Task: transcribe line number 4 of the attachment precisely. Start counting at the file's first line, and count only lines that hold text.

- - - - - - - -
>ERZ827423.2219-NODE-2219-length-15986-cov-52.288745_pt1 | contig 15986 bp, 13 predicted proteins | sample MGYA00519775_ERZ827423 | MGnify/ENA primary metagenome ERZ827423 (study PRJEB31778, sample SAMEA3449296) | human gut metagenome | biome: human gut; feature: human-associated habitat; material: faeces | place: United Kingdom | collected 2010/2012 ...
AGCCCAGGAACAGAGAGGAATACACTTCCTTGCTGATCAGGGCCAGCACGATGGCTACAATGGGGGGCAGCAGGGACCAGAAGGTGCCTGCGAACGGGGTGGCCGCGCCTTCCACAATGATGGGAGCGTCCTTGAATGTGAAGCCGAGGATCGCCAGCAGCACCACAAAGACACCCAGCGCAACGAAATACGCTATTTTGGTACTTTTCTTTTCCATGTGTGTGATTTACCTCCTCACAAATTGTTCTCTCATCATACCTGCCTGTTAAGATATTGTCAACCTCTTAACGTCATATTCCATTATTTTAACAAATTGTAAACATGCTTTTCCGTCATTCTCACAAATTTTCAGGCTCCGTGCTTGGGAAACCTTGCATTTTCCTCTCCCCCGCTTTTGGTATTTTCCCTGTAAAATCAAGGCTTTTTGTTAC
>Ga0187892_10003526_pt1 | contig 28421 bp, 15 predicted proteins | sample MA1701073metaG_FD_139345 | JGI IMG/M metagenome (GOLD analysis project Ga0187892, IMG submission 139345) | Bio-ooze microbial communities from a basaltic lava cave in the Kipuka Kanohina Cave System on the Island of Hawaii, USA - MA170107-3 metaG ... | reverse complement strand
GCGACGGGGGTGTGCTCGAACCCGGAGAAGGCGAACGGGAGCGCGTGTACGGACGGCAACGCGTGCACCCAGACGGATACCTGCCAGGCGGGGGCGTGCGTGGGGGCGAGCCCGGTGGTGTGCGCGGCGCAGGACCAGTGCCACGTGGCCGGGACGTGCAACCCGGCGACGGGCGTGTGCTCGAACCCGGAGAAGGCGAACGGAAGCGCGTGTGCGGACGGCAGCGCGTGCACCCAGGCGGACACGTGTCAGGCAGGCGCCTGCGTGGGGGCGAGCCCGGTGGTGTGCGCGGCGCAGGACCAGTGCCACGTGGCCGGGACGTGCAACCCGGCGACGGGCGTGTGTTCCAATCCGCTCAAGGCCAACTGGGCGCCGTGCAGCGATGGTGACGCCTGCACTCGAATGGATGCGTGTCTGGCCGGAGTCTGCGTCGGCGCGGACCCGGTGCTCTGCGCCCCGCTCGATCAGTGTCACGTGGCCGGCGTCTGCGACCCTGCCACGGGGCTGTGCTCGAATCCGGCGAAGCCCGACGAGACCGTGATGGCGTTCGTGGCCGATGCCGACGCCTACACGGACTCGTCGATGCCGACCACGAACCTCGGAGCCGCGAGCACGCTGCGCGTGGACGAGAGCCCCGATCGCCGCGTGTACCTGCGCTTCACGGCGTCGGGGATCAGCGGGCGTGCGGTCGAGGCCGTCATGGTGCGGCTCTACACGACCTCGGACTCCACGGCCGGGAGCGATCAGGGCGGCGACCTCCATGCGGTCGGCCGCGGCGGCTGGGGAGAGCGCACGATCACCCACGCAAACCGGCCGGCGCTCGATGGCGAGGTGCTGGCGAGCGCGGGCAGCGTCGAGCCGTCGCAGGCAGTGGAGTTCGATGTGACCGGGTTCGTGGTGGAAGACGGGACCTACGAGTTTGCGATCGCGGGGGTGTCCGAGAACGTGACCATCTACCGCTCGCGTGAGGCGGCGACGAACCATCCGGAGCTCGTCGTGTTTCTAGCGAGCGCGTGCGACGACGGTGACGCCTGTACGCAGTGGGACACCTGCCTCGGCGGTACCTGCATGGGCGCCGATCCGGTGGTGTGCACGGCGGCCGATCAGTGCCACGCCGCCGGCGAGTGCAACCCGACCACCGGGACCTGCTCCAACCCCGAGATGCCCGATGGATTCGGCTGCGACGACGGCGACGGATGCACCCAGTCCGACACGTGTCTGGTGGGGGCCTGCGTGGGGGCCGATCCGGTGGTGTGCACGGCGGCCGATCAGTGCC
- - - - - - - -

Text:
GCGACGGGGGTGTGCTCGAACCCGGAGAAGGCGAACGGGAGCGCGTGTACGGACGGCAACGCGTGCACCCAGACGGATACCTGCCAGGCGGGGGCGTGCGTGGGGGCGAGCCCGGTGGTGTGCGCGGCGCAGGACCAGTGCCACGTGGCCGGGACGTGCAACCCGGCGACGGGCGTGTGCTCGAACCCGGAGAAGGCGAACGGAAGCGCGTGTGCGGACGGCAGCGCGTGCACCCAGGCGGACACGTGTCAGGCAGGCGCCTGCGTGGGGGCGAGCCCGGTGGTGTGCGCGGCGCAGGACCAGTGCCACGTGGCCGGGACGTGCAACCCGGCGACGGGCGTGTGTTCCAATCCGCTCAAGGCCAACTGGGCGCCGTGCAGCGATGGTGACGCCTGCACTCGAATGGATGCGTGTCTGGCCGGAGTCTGCGTCGGCGCGGACCCGGTGCTCTGCGCCCCGCTCGATCAGTGTCACGTGGCCGGCGTCTGCGACCCTGCCACGGGGCTGTGCTCGAATCCGGCGAAGCCCGACGAGACCGTGATGGCGTTCGTGGCCGATGCCGACGCCTACACGGACTCGTCGATGCCGACCACGAACCTCGGAGCCGCGAGCACGCTGCGCGTGGACGAGAGCCCCGATCGCCGCGTGTACCTGCGCTTCACGGCGTCGGGGATCAGCGGGCGTGCGGTCGAGGCCGTCATGGTGCGGCTCTACACGACCTCGGACTCCACGGCCGGGAGCGATCAGGGCGGCGACCTCCATGCGGTCGGCCGCGGCGGCTGGGGAGAGCGCACGATCACCCACGCAAACCGGCCGGCGCTCGATGGCGAGGTGCTGGCGAGCGCGGGCAGCGTCGAGCCGTCGCAGGCAGTGGAGTTCGATGTGACCGGGTTCGTGGTGGAAGACGGGACCTACGAGTTTGCGATCGCGGGGGTGTCCGAGAACGTGACCATCTACCGCTCGCGTGAGGCGGCGACGAACCATCCGGAGCTCGTCGTGTTTCTAGCGAGCGCGTGCGACGACGGTGACGCCTGTACGCAGTGGGACACCTGCCTCGGCGGTACCTGCATGGGCGCCGATCCGGTGGTGTGCACGGCGGCCGATCAGTGCCACGCCGCCGGCGAGTGCAACCCGACCACCGGGACCTGCTCCAACCCCGAGATGCCCGATGGATTCGGCTGCGACGACGGCGACGGATGCACCCAGTCCGACACGTGTCTGGTGGGGGCCTGCGTGGGGGCCGATCCGGTGGTGTGCACGGCGGCCGATCAGTGCC